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UPDATE: Interactive falls after results miss expectations

May 6, 2014

Interactive Intelligence Group Inc. shares fell more than 19 percent Monday night and Tuesday morning after the company reported an unexpected loss in the first quarter, missing analyst predictions.

The Indianapolis-based software company on Monday afternoon reported a loss $2.6 million, or 12 cents per share, in the latest quarter. It marked the company's first quarterly loss since the third quarter of 2012. Interactive earned $1.5 million, or 7 cents per share, in the same quarter a year ago.

Company shares dropped sharply in after-market trading Monday and continued to sink Tuesday. The stock traded at $50.35 shortly after noon, down $11.75, or 18.9 percent from Monday's closing price.

The adjusted loss for the quarter was $400,000, or 2 cents per share, compared to adjusted earnings of $3.6 million or 17 cents per share, a year ago.

Analysts polled by Thomson Reuters expected adjusted earnings of 1 cent per share.

Revenue for the quarter, which ended March 31, rose more than 8 percent, to $79.4 million. Analysts expected revenue of $79.67 million.

Management blamed the loss on the company’s ongoing shift to cloud-based software.

"As we increasingly shift to a higher proportion of cloud-based orders and have more revenue deferred to future quarters, our reported short-term profitability is affected," CEO Don Brown said in a prepared statement issued Monday after markets closed. "But we look beyond this and remain committed to making investments that drive the growth of our business, particularly with our cloud-based offerings targeting the highest growth segment of our market."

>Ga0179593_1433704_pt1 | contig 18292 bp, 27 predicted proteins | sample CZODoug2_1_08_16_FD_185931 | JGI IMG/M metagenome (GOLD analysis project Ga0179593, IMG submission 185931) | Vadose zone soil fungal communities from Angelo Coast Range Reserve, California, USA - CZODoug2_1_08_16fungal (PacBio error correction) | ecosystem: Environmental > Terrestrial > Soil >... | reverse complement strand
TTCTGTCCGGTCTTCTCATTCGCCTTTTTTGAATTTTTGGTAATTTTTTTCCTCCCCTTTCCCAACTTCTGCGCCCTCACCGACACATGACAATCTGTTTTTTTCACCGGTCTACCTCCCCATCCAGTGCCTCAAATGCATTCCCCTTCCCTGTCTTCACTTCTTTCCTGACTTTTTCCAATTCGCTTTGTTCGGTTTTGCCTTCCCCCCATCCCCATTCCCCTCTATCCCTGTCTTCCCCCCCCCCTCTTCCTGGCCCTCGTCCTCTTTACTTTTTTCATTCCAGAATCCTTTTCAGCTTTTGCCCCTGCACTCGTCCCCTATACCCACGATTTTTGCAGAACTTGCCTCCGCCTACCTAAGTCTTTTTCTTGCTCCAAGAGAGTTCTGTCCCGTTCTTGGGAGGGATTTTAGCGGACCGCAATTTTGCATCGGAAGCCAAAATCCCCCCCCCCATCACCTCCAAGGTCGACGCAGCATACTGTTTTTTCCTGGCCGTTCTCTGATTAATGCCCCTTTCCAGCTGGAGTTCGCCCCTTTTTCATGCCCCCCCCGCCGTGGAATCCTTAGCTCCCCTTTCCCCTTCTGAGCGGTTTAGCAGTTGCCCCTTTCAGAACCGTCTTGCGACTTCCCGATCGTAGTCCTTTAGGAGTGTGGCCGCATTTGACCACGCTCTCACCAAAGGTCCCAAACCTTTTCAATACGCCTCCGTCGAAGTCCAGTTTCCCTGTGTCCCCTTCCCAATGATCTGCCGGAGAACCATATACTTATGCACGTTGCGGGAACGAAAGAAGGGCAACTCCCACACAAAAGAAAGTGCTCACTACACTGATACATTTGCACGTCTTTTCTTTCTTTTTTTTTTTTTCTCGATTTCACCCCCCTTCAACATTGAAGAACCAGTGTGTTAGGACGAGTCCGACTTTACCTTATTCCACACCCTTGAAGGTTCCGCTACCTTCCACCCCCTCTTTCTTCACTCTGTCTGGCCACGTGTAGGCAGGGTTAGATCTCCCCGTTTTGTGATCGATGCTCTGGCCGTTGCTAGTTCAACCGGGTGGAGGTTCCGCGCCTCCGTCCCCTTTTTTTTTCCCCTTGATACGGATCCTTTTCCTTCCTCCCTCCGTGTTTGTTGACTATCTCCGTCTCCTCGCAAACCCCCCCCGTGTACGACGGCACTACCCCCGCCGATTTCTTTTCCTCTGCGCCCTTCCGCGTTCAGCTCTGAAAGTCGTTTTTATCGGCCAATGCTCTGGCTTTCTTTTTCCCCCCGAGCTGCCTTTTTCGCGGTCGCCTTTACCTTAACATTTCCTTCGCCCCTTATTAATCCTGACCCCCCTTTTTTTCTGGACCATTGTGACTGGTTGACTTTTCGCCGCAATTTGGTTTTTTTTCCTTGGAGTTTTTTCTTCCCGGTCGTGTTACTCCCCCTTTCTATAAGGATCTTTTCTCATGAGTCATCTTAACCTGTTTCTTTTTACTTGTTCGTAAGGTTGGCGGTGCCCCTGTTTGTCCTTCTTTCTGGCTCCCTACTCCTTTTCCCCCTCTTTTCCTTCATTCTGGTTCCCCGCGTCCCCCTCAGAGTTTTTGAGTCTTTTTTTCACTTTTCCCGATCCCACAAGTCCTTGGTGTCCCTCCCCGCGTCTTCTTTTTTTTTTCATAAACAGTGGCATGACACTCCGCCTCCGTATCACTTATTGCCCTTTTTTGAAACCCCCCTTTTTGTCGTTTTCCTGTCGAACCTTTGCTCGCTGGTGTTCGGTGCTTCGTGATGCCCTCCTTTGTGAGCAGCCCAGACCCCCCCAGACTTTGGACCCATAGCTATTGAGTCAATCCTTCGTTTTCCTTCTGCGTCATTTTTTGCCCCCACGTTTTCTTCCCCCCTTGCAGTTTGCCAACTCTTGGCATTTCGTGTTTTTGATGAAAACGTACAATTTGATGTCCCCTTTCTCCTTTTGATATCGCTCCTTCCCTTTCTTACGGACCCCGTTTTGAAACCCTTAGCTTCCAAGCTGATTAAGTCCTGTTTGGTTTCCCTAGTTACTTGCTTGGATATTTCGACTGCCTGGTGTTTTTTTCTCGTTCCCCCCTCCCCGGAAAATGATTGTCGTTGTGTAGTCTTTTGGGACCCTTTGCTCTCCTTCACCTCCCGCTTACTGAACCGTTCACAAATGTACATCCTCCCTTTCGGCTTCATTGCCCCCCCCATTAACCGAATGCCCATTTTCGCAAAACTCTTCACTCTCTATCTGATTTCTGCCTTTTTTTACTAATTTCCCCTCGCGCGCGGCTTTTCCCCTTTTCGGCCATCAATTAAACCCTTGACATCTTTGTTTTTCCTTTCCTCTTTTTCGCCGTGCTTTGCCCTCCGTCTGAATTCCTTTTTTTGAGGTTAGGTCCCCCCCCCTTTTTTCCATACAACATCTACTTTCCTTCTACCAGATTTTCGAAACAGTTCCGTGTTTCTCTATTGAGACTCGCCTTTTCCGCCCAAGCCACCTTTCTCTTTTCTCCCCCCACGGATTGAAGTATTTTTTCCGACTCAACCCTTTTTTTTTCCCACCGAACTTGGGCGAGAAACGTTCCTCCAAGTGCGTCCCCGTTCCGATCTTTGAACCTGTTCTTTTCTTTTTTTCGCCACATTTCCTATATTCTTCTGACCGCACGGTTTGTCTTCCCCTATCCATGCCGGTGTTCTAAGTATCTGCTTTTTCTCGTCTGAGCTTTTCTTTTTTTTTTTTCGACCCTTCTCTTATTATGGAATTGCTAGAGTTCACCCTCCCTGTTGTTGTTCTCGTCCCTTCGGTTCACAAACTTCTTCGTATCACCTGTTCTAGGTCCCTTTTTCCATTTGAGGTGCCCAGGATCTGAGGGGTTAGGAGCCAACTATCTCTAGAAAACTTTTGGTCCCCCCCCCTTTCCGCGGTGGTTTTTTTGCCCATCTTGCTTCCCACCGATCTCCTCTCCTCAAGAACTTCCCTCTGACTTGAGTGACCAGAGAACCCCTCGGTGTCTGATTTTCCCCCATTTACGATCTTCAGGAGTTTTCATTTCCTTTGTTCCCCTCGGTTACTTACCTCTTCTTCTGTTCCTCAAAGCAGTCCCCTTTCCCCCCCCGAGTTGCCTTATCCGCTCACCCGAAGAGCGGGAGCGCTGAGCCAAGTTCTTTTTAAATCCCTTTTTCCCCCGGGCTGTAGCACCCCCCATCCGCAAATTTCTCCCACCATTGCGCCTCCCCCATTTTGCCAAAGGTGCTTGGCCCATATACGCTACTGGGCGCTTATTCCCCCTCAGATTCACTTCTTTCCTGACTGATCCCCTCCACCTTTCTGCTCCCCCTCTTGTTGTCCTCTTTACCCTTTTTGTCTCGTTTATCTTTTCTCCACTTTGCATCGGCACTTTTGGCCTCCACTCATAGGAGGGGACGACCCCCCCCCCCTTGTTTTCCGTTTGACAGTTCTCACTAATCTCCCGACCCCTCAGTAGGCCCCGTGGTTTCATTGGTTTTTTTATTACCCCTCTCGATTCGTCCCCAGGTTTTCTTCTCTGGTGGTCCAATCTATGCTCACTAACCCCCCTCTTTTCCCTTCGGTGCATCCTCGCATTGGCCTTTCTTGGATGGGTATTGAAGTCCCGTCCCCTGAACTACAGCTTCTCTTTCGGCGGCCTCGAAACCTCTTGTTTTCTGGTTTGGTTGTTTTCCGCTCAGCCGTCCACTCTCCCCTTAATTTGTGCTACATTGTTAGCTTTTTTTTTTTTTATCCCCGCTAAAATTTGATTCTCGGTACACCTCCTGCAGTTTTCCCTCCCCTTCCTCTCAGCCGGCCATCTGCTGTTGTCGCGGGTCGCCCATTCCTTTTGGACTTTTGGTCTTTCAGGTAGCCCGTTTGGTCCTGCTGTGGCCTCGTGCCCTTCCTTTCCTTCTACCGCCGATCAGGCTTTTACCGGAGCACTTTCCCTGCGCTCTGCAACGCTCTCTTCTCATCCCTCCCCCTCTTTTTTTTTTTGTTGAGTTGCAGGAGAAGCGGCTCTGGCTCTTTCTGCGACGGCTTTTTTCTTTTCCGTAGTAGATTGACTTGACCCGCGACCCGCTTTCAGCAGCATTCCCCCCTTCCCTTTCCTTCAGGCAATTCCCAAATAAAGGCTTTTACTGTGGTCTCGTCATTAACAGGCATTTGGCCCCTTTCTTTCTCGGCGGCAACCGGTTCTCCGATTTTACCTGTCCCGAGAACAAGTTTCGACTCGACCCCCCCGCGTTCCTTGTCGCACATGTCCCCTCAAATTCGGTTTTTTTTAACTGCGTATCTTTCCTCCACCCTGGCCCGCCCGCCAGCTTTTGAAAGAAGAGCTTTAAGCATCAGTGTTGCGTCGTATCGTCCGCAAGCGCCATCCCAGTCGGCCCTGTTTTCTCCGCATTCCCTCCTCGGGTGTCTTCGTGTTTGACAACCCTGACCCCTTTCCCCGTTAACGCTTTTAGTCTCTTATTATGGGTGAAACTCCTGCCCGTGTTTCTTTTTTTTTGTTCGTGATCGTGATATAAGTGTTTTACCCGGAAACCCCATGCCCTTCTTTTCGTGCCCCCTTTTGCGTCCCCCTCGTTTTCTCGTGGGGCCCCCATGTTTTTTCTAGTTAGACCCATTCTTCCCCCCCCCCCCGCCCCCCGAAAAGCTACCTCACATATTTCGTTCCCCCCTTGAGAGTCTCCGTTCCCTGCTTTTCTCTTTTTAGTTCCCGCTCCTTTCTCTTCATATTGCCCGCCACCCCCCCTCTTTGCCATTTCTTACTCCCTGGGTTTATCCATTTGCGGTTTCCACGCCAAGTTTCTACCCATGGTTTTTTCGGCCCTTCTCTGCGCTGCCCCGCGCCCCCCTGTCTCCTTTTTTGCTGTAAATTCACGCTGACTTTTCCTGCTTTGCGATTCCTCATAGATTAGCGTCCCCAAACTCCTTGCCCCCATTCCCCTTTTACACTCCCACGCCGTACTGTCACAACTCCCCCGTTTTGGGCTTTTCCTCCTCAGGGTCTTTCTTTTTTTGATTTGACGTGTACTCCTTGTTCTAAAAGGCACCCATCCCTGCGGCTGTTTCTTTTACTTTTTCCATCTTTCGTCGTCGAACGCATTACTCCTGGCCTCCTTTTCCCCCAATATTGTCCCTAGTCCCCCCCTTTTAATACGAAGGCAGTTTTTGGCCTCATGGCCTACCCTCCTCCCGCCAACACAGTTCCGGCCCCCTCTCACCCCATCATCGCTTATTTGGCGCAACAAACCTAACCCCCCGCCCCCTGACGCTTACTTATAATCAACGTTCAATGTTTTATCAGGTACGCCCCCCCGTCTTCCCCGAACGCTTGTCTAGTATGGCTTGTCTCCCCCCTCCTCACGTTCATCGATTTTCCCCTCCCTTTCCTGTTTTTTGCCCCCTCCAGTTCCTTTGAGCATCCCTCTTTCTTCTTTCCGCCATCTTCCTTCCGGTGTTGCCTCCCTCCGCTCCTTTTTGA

Deferred and unbilled revenue increased 56 percent, to $321 million, up from $206 million a year ago.

Cloud-based orders for the Interactive’s software, which helps manage corporate contact centers, increased 165 percent, to 59 percent of total orders.

Cloud orders also increased in size, to an average of $935,000 each, up from $788,000 a year earlier.

The shift to the cloud began lowering Interactive’s profit in 2012.

The change meant a shift in the company’s fundamental sales model. Previously, the company set up call centers on-site for customers and collected fees. Using the cloud means collecting subscriptions from customers, which causes revenue to come in much more gradually.

The company needs to hire and expand operations in order to keep up with demand, Brown and Chief Financial Officer Stephen Head said during a conference call with investors and analysts.

Monday’s earnings release came four days after Interactive made a major hiring announcement for Indianapolis.


 

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